Wissenschaft des Judentums: The Freimann Collection

Curator Aron Freimann built the Judaica collection at the Frankfurt library to 15,000 volumes between 1898 and 1932. Dismissed from his post after the Nazi’s rise to power, he emigrated to New York. Curator Aron Freimann built the Judaica collection at the Frankfurt library to 15,000 volumes between 1898 and 1932. Dismissed from his post after the Nazi’s rise to power, he emigrated to New York. (LBI Photograph Collection, F 482)

In 2011 the LBI Library was awarded a joint NEH/DFG grant together with the Judaica Collection at the University in Frankfurt to add books to the so-called Freimann Collection. The $180,000 grant allowed the LBI library to digitize about 1,000 books that have been identified as missing from the Frankfurt Library’s Judaica collection as reported in the New York Times. The project was successfully completed in 2014.

The Judaica Collection of the University Library in Frankfurt am Main was founded at the end of the 19th Century with the generous support of Frankfurt Jews. The curator of the collection, Professor Aron Freimann, who built it from 1898 until 1933, made it the largest and most significant Judaica collection on the European continent before the Second World War. The collection, with its approximately 12,000 titles, was published in a printed catalog and includes the major historical literature on the science of Judaism (Wissenschaft des Judentums) until 1932.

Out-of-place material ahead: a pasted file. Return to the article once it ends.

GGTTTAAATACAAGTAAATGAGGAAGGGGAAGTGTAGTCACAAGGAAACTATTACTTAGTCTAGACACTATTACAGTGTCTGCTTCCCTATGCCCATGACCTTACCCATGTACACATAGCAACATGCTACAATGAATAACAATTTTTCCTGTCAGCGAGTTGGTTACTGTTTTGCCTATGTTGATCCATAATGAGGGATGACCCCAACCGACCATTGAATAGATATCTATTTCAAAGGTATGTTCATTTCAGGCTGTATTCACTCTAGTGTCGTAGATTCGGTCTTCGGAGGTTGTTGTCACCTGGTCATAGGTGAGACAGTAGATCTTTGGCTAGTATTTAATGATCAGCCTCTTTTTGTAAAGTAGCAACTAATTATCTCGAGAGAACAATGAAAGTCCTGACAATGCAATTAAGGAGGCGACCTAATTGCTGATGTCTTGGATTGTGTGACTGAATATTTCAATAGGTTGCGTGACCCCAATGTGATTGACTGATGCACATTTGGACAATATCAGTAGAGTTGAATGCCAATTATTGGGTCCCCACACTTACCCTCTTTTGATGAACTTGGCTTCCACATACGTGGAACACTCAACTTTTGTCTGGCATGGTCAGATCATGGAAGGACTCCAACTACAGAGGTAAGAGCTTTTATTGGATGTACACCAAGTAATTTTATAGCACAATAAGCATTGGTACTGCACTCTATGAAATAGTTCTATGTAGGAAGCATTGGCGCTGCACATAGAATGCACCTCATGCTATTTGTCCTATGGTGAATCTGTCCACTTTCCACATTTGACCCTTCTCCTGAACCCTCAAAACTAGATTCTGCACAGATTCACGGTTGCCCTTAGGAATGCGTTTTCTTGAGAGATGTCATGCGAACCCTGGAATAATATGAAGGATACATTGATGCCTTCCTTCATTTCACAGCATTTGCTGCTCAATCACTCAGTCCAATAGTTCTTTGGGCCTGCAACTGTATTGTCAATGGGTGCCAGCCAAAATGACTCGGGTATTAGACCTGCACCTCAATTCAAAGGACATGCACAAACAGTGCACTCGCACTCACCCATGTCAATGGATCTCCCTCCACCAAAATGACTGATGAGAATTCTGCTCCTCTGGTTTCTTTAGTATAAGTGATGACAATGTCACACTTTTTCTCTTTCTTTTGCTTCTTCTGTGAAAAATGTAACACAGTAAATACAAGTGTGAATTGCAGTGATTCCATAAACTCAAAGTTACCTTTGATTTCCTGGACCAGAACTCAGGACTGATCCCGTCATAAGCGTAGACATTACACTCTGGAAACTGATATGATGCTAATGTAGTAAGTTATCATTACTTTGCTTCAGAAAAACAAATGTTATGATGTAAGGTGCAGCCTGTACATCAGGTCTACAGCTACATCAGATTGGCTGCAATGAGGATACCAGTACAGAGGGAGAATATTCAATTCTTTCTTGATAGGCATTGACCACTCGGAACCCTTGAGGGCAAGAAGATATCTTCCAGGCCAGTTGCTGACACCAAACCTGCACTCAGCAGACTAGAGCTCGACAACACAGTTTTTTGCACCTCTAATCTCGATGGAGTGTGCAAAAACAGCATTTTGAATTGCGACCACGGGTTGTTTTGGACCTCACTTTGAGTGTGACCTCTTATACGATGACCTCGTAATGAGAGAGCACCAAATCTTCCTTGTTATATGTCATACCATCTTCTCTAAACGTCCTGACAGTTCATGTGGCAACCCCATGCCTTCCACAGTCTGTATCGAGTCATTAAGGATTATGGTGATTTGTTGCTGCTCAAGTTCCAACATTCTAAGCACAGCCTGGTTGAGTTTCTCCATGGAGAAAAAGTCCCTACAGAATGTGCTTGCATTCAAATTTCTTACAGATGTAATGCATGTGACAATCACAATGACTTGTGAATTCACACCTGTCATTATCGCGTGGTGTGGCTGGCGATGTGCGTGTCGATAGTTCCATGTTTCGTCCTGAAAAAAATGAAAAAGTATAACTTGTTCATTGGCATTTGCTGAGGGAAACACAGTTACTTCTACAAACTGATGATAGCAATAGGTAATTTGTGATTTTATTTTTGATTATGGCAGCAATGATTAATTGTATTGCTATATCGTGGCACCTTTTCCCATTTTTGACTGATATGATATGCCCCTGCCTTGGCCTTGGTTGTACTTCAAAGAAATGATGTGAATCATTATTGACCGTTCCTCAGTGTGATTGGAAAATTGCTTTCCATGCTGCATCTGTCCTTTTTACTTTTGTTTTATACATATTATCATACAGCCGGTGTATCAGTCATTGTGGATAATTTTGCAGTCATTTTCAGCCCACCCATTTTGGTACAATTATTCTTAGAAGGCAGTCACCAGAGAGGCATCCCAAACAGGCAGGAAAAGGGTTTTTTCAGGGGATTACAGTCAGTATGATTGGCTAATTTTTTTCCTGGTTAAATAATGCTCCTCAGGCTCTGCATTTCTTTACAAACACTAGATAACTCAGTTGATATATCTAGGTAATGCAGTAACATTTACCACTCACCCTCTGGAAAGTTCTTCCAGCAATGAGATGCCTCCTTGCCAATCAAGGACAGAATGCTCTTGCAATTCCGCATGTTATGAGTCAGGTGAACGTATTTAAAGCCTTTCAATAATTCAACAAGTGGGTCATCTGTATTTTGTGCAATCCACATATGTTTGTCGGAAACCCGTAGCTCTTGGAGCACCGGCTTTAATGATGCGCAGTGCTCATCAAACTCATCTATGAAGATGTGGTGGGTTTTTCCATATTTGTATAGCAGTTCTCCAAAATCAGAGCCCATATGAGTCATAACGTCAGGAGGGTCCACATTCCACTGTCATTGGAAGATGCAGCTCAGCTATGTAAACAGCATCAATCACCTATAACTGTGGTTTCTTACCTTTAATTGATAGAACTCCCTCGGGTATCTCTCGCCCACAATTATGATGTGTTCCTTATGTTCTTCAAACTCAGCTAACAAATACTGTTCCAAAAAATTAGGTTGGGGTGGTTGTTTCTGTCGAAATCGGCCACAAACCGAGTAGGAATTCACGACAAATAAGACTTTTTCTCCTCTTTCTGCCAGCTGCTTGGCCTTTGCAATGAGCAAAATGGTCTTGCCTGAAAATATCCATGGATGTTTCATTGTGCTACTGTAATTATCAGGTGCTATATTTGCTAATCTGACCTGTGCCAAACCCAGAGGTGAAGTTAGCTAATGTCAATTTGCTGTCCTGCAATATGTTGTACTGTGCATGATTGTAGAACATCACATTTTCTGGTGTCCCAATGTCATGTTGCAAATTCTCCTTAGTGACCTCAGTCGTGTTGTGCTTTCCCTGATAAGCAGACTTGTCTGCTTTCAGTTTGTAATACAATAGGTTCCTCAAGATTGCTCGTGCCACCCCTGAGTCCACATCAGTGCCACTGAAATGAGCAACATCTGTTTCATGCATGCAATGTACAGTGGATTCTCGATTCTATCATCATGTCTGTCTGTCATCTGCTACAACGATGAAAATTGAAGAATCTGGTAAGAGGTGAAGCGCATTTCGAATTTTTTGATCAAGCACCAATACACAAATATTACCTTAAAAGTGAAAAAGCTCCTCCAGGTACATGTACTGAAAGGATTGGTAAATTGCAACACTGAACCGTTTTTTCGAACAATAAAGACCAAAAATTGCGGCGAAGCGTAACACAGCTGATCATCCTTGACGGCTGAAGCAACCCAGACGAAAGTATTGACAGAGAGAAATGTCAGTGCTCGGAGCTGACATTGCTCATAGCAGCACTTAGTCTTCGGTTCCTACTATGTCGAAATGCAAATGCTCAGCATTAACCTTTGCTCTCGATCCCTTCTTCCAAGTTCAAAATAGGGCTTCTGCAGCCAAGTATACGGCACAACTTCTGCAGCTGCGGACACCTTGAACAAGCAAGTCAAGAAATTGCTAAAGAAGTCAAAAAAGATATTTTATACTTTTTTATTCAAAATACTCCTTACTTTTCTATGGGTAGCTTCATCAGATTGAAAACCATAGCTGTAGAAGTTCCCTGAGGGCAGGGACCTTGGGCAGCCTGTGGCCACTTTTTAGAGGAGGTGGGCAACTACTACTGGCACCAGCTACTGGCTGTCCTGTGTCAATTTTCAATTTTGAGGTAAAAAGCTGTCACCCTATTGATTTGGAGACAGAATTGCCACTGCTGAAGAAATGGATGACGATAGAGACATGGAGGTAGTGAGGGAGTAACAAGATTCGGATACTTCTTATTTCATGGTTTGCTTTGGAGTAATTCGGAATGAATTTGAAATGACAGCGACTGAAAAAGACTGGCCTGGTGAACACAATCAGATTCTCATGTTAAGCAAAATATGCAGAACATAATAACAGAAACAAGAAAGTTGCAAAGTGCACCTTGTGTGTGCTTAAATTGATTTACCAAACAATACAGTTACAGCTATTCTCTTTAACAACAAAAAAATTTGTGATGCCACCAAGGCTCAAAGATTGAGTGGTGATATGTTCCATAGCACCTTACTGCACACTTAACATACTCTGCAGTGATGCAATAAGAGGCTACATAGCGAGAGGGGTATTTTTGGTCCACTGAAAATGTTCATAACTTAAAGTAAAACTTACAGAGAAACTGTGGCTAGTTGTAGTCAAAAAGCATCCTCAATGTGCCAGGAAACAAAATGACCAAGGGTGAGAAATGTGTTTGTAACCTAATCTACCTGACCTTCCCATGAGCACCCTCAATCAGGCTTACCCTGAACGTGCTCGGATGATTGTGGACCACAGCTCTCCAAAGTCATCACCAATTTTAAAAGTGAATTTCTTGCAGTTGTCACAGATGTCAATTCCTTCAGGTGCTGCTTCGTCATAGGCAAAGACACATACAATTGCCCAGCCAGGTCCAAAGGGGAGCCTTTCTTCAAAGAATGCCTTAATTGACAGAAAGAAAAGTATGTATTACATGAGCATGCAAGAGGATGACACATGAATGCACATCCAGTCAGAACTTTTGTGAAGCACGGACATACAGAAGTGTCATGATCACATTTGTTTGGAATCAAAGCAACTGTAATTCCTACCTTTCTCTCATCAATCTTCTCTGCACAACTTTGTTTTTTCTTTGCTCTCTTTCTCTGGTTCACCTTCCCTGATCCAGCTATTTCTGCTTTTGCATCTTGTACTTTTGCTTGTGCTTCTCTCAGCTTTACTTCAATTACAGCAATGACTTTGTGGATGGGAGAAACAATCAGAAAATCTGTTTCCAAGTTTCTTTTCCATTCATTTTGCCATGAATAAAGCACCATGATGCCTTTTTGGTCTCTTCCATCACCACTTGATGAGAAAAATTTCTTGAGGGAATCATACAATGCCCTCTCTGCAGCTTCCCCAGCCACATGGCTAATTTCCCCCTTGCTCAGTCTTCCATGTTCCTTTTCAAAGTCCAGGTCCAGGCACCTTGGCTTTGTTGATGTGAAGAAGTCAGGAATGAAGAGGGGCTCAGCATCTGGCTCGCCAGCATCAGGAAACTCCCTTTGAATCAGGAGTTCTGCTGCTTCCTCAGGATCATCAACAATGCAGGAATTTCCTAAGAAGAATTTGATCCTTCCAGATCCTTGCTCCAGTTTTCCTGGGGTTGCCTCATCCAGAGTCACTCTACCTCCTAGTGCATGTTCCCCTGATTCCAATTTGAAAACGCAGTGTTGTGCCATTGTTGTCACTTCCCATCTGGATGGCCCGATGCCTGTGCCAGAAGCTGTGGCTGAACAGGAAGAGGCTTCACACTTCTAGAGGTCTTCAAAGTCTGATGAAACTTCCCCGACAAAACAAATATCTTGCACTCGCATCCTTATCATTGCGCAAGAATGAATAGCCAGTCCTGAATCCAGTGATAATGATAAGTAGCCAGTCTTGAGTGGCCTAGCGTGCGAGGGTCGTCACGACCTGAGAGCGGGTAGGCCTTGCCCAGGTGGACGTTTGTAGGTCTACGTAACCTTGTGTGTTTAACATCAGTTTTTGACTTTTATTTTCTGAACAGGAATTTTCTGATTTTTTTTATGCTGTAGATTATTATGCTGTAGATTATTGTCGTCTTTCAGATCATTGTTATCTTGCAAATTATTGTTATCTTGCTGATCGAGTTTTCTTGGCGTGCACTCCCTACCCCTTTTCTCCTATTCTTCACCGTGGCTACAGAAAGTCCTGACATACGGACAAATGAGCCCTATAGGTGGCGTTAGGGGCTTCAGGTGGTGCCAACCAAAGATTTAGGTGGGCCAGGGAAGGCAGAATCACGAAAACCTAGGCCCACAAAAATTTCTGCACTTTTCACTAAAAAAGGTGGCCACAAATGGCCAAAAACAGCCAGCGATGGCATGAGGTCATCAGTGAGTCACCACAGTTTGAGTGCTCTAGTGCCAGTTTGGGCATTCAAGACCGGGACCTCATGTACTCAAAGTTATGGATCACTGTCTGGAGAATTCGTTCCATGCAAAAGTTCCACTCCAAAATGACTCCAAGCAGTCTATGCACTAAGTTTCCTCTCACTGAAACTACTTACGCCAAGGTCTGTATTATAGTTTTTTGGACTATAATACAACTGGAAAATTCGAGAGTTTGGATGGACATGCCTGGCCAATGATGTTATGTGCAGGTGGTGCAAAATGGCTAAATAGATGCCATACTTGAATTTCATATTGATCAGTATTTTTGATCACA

As a result of the Third Reich and the Second World War, the Frankfurt Freimann collection had suffered losses. The Deutsche Forschungsgemeinschaft (DFG) has been instrumental in funding the virtual reconstruction of the former collection through digitization. The initial main digitization project in Frankfurt was conducted in a collaboration between the Judaica Collection in Frankfurt and the Technical University in Aachen. The 2011/2014 NEH/DFG project together with the Leo Baeck Institute and its partner organizations at the Center for Jewish History aimed at completing the virtual Freimann collection. A total of 967 titles  (167,820 pages) were digitized at the CJH Gruss Lipper Digital Laboratory and are now virtually available via the Freimann Collection portal in Frankfurt.

 

Send questions or comments regarding the Freimann NEH/DFG project to Renate Evers, Head Librarian, at revers@lbi.cjh.org .